After neglecting to participate in last month’s Daring Bakers’ Challenge due to holiday hustle and bustle, I was very pleased to start the year off right with a new challenge. Audax Artifex was our January 2012 Daring Bakers’ host. Aud worked tirelessly to master light and fluffy scones (a/k/a biscuits) to help us create delicious and perfect batches in our own kitchens! That’s right – scones (a/k/a biscuits). Say that again?
As it turns out, the Daring Bakers offers the opportunity to learn not only the ways of kitchen, but also the ways of the world. Or should I say the ways of the words? I learned, via a very thorough explanation from Aud, what I refer to as a biscuit in the States, he refers to as a scone in Australia. After baking such seemingly complicated dishes like Povitica and Sans Rival, I was now faced with a dish I knew how to pronounce and had eaten countless times before.
Because I was so familiar with biscuits, I fell right into the trap Aud warned of. He suggested such a simple recipe masked the complexities of making biscuits. The image above is evidence of this point. On the left is a biscuit served at The Flying Biscuit. On the right is a whole milk biscuit served in my kitchen. I’ve got a way to go…
I tried my hand at four biscuit varieties: whole milk, buttermilk, spicy cheddar, and sweet dried fruit. All of the varieties can be found in Aud’s recipe at the end of this post. To make the spicy cheddar biscuits, I simply omitted the chives from the cheese and chive variation and kicked up the cayenne pepper a pinch. I used Craisins to make the sweet dried fruit variety.
I experienced the most success with the whole milk biscuits which, ironically, was my first attempt. I measured success (literally) by how tall my biscuits puffed. My buttermilk and sweet dried fruit biscuits were flat, though without further trial and error, I can’t explain why. If the whole milk biscuits weren’t my first attempt, I’d explain the flat biscuits to a lack of refined technique. But things just went downhill after my semi-decent first batch. Perhaps it was baker fatigue.
I do not cook a lot of full-on meals, but when I do, I like to serve bread. Biscuits offer a great option if time or funds are short. They are also very versatile. In addition to the many variations in the recipe itself, biscuits leftover from dinner can be re-purposed into breakfast sandwiches. I’ve also taken to eating the sweet dried fruit biscuits with a cup of tea. This recipe will likely require some experimentation, but even flat biscuits are delicious topped with sausage gravy, jam, or honey. Try them!
- 1 cup (240 ml) (140 gm/5 oz) plain (all-purpose) flour
- 2 teaspoons (10 ml) (10 gm) (1/3 oz) fresh baking powder
- ½ teaspoon (1¼ ml) (1½ gm) salt
- 2 tablespoons (30 gm/1 oz) frozen grated butter (or a combination of lard and butter)
- Approximately ½ cup (120 ml) cold milk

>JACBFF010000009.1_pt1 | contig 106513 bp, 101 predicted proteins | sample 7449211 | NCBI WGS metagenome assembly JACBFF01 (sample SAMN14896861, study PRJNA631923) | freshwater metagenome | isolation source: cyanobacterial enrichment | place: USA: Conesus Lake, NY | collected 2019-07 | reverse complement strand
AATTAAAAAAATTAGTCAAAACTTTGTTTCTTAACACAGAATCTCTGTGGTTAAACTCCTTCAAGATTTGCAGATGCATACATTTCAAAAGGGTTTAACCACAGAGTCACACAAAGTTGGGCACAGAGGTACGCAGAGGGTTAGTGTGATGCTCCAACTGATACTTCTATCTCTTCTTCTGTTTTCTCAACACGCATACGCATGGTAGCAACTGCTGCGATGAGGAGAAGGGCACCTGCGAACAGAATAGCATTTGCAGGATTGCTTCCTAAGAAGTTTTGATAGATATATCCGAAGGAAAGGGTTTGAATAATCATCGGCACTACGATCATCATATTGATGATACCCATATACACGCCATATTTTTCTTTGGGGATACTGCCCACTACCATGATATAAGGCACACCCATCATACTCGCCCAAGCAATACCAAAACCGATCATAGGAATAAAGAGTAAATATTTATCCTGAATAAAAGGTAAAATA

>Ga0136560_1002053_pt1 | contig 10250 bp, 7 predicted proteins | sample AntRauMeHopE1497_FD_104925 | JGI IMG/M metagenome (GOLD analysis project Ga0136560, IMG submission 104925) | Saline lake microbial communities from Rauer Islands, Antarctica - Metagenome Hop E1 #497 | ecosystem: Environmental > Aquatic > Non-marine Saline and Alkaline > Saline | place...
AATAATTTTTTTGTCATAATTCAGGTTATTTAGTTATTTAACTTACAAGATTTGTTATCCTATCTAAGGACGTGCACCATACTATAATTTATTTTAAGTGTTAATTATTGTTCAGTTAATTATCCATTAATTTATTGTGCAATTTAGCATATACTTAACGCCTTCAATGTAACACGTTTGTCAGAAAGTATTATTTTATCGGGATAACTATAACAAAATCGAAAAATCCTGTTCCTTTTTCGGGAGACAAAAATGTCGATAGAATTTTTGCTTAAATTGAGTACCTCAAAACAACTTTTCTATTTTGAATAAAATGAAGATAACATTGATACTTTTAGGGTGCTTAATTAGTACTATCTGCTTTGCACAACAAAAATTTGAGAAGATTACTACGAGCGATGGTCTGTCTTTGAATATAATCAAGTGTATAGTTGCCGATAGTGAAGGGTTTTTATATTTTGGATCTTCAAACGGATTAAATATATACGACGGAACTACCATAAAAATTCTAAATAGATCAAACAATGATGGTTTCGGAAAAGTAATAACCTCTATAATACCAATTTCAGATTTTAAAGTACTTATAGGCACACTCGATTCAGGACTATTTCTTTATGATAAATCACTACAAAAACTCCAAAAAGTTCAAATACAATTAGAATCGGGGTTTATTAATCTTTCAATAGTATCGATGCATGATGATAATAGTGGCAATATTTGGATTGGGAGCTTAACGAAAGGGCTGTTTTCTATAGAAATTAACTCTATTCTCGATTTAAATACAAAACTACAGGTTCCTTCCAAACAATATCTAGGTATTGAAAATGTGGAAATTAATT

- Optional – 1 tablespoon milk, for glazing the tops of the scones
- Preheat oven to very hot 475°F/240°C/gas mark 9.
- Triple sift the dry ingredients into a large bowl. (If your room temperature is very hot refrigerate the sifted ingredients until cold.)
- Rub the frozen grated butter (or combination of fats) into the dry ingredients until it resembles very coarse bread crumbs with some pea-sized pieces if you want flaky scones or until it resembles coarse beach sand if you want tender scones.
- Add nearly all of the liquid at once into the rubbed-in flour/fat mixture and mix until it just forms a sticky dough (add the remaining liquid if needed). The wetter the dough the lighter the scones (biscuits) will be!
- Turn the dough out onto a lightly floured board, lightly flour the top of the dough. To achieve an even homogeneous crumb to your scones knead very gently about 4 or 5 times (do not press too firmly) the dough until it is smooth. To achieve a layered effect in your scones knead very gently once (do not press too firmly) then fold and turn the kneaded dough about 3 or 4 times until the dough has formed a smooth texture. (Use a floured plastic scraper to help you knead and/or fold and turn the dough if you wish.)
- Pat or roll out the dough into a 6 inch by 4 inch rectangle by about ¾ inch thick (15¼ cm by 10 cm by 2 cm thick). Using a well-floured 2-inch (5 cm) scone cutter (biscuit cutter), stamp out without twisting six 2-inch (5 cm) rounds, gently reform the scraps into another ¾ inch (2 cm) layer and cut two more scones (these two scones will not raise as well as the others since the extra handling will slightly toughen the dough). Or use a well-floured sharp knife to form squares or wedges as you desire.
- Place the rounds just touching on a baking dish if you wish to have soft-sided scones or place the rounds spaced widely apart on the baking dish if you wish to have crisp-sided scones. Glaze the tops with milk if you want a golden colour on your scones or lightly flour if you want a more traditional look to your scones.
- Bake in the preheated very hot oven for about 10 minutes (check at 8 minutes since home ovens at these high temperatures are very unreliable) until the scones are well risen and are lightly coloured on the tops. The scones are ready when the sides are set.
- Immediately place onto cooling rack to stop the cooking process, serve while still warm.